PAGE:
EXCLUSIVE: Filmmaker and financier Bobby Paunescu, former Comerica Entertainment senior exec Jared Underwood, film/TV producer Kearie Peak and business affairs/acquisitions exec Christopher Taylor have partnered to form Solar Pictures, a new shingle that will produce and finance four to five feature films per year aimed at the global marketplace.
Pictures will range from small independent features to mid-size action films, with budgets as high as $30 million. They will start with projects they’ve developed prior to joining forces, and make some acquisitions to get up and running.
Paunescu and Underwood, the principal investors in the venture, will serve as managing directors. Peak and Taylor will be co-CEOs, with Peak overseeing production, while Taylor oversees business and corporate affairs. Paunescu, Underwood, Peak and Taylor are business colleagues and friends, with relationships going back as many as 18 years. Edward Lawson Johnston, founder of the London-based merchant bank LJ Group, will also be a key investor. LJ Group has more than $5 billion of assets under management, and Johnston previously set up the British and World Luxury Council in London, Dubai, Mumbai and Delhi with HRH Prince Michael of Ken. Ziffren Brittenham’s Bryan Wolf structured the deal for Solar Pictures and represents the company.
“This is a great time for my partner Jared Underwood, our two incredibly talented executives Kearie Peak and Chris Taylor and myself as we launch Solar Pictures,” said Paunescu. “For my part, I’ve been preparing for this day for many years by first learning the business and then the craft with the films I produced, wrote or directed. Now it’s time for the next step — making great independent films with strong appeal to the U.S. and international markets.”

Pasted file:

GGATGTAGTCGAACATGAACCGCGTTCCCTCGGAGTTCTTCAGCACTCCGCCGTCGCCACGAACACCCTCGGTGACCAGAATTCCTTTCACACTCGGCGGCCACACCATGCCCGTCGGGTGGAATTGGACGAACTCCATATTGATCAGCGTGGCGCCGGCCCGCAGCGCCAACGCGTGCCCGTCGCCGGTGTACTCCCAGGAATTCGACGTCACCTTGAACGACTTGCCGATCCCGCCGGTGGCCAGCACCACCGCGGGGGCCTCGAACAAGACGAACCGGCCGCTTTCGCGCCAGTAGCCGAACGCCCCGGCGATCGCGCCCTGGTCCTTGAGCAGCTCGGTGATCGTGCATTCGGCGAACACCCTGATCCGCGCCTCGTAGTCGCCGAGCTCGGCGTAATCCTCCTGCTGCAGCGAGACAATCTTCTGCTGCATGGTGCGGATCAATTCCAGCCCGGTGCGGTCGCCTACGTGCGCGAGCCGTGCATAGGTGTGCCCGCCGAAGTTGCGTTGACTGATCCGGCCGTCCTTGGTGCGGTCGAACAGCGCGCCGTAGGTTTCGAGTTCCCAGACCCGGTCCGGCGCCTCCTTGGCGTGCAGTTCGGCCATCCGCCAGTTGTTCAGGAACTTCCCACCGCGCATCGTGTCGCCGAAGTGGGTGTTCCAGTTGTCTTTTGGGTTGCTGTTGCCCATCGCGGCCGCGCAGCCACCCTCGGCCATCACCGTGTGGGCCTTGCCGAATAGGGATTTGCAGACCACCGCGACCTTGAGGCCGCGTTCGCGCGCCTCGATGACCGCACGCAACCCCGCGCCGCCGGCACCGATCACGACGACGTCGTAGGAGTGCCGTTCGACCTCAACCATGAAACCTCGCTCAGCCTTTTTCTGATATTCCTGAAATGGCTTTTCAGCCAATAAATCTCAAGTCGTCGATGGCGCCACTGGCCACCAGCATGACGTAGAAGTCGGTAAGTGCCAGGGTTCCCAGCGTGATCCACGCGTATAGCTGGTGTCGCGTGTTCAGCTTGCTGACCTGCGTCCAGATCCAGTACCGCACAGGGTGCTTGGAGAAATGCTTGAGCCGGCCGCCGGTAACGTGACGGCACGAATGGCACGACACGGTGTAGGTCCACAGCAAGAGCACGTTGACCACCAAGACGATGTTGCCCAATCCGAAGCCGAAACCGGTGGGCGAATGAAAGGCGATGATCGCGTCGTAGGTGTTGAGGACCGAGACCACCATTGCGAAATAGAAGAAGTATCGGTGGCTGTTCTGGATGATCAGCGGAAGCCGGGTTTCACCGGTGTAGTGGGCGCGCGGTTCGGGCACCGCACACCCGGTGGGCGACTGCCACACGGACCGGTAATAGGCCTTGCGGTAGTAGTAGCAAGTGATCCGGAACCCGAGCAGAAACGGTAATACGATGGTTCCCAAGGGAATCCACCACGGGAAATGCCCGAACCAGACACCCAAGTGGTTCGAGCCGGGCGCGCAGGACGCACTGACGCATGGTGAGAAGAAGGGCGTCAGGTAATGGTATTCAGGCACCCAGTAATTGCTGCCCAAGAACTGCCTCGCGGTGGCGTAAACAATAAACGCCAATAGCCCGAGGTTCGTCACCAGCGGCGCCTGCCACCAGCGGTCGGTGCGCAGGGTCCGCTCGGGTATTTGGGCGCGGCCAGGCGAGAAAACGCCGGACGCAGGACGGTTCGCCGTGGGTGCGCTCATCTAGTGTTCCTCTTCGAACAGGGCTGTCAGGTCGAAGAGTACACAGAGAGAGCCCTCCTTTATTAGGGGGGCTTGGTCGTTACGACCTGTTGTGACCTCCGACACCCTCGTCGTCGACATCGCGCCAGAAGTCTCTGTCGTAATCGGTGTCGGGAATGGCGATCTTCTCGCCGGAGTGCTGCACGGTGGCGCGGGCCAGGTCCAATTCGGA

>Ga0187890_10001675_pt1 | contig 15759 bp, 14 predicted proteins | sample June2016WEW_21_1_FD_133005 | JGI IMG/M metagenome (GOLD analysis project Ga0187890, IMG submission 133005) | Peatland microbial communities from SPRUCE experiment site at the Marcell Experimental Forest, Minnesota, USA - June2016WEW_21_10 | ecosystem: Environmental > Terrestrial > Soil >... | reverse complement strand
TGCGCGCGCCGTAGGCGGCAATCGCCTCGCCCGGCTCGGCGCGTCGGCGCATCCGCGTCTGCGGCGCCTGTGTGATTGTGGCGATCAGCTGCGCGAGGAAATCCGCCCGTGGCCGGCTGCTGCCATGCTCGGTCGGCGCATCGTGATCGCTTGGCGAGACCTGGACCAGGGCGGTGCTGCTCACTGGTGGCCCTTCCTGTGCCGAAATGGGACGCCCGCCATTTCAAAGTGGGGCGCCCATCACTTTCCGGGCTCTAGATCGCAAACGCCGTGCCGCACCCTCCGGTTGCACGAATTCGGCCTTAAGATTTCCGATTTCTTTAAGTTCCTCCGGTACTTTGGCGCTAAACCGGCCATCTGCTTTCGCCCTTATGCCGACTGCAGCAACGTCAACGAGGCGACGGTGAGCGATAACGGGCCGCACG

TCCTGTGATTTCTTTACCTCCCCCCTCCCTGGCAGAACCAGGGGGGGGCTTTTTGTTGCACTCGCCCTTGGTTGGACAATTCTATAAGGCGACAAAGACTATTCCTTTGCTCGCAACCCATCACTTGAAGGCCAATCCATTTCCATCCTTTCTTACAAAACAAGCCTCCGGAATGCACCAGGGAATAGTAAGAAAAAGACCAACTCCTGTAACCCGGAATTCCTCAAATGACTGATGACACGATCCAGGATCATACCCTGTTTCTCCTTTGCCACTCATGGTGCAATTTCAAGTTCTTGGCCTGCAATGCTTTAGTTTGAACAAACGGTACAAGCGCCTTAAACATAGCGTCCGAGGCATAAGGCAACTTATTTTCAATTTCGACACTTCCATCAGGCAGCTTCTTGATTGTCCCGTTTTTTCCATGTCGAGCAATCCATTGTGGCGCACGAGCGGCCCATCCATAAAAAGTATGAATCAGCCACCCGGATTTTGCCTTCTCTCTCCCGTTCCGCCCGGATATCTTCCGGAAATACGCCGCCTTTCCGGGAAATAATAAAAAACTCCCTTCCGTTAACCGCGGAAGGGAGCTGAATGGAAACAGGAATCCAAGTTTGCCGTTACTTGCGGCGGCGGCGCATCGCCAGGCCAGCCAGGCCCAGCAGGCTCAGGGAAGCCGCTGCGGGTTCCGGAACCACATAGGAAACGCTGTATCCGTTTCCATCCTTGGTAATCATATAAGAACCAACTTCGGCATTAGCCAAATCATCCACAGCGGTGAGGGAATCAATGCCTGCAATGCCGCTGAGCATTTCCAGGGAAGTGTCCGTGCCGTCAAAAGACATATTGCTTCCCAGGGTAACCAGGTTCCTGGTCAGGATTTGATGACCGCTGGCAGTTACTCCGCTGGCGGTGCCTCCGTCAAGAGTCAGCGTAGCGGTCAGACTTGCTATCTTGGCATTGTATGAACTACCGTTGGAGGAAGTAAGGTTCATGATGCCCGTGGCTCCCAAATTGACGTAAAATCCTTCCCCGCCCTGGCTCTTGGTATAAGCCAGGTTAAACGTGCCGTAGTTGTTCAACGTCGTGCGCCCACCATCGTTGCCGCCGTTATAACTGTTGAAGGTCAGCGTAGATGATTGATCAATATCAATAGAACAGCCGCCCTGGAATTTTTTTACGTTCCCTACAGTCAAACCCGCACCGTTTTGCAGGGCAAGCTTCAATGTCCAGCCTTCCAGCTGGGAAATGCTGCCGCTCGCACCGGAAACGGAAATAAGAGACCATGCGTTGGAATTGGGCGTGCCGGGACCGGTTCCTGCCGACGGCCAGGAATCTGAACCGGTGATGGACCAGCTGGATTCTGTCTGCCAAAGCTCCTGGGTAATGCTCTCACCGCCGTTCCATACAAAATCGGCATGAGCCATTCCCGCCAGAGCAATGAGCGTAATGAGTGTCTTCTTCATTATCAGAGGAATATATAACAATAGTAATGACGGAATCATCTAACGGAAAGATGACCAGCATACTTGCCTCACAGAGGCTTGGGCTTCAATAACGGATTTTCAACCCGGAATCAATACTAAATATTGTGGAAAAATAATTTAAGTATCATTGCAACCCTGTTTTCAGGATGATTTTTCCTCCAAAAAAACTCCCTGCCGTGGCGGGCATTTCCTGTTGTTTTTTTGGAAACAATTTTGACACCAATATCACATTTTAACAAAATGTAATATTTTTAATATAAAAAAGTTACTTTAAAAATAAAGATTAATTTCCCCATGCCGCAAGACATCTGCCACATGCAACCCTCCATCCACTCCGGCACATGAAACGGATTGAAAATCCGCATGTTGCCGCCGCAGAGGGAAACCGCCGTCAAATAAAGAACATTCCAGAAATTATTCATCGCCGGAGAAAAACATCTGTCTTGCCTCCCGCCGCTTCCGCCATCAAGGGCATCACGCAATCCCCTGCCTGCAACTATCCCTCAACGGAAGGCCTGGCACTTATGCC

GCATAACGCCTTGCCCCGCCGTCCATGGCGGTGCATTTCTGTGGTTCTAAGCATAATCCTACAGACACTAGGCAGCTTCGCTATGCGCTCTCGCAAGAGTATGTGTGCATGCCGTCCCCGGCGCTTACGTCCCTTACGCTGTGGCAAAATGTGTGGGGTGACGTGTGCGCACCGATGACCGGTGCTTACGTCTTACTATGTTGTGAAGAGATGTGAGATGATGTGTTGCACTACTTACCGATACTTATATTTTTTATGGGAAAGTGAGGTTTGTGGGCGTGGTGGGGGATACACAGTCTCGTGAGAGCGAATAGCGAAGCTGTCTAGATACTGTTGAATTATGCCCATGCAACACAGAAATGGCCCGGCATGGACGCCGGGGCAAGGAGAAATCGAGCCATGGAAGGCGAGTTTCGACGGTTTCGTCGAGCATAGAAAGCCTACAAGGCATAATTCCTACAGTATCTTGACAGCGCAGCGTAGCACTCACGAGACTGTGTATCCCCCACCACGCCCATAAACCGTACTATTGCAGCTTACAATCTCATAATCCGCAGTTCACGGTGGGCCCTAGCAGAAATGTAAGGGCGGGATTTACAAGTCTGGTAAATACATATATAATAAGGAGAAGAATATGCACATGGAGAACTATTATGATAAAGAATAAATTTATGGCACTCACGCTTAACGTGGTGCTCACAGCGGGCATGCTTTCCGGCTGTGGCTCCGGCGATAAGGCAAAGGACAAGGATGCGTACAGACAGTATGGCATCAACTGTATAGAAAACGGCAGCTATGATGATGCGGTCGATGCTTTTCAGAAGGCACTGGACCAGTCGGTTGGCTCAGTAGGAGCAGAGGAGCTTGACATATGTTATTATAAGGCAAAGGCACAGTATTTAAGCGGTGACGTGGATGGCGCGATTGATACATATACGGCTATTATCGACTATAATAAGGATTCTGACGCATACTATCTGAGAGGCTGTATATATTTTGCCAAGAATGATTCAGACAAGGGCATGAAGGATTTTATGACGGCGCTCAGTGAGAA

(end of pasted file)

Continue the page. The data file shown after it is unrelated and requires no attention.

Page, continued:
Said Underwood: “Each of us — Bobby Paunescu, Kearie Peak, Chris Taylor and myself — brings something unique to Solar Pictures. With Bobby’s financial resources, his first-class production studio facilities in Romania and other strategic partnerships around the world, we believe Solar Pictures will offer filmmakers and actors a unique production and distribution platform for their films.”
Paunescu has so far been a financier, producer, writer, director and distributor of 12 feature films. He formed the art house shingle Mandragora International Group in 2004, and the first film he produced, 2005’s The Death of Mr. Lazarescu, won the Un Certain Regard Award at Cannes. He made his directorial debut in 2009 with Francesca, the opening-night film at Venice. In 2010, Paunescu opened production studios in Romania in cooperation with Italy-based Fandango. The first feature filmed there, Diaz, played at the Berlin Film Festival last month. He recently wrapped four films, including Closer To The Moon with Vera Farmiga and Mark Strong.
As for his day job, Paunescu is the majority owner of one of the top 10 private industrial conglomerates in Central and Eastern Europe, with businesses encompassing wind energy parks, insurance, transportation, hotels, agriculture, mining, real estate development and media. Paunescu has partnered with News Corp to develop two commercial television networks, five daily newspapers, eight radio stations and Internet sites.
Underwood last week left his post as SVP and group manager at Comerica Entertainment. He spent 18 years at Comerica, during which time his group spend nearly $10 billion in financing and provided funds for more than 800 films including Oscar winners or nominees Crash, Gods And Monsters, Wallace & Gromit, Babel, District 9, Milk and Nine. Other films included Iron Man, the Twilight Saga films, The Expendables, The Grey, The Woman In Black and The Ides Of March. At Comerica, Underwood was also involved in structuring credit facilities for Summit, The Weinstein Company, DreamWorks, Relativity Media, Participant Media, Endgame Entertainment, NuImage, Reliance Big Pictures, Skydance Productions, Exclusive Media, IM Global, Inferno, FilmNation, QED and many others.
Peak, who’ll oversee development and production, partnered with Dean Devlin in Electric Entertainment from 2003-2012, during which time the company went from a studio-based production entity to an indie TV/film mini-studio with its own in-house post-production facilities that generated Flyboys, The Librarian and Leverage. Before that she ran K2 Productions and was president of The Steve Tisch Company.
Taylor had risen from general counsel of JVC Entertainment’s general counsel of its interactive entertainment/music group to head of acquisitions and business affairs of its film group, Largo Entertainment. While there, Taylor assembled financing on films like White Squall, G.I. Jane, Mulholland Falls and Affliction. He remains a producer on the Point Break remake.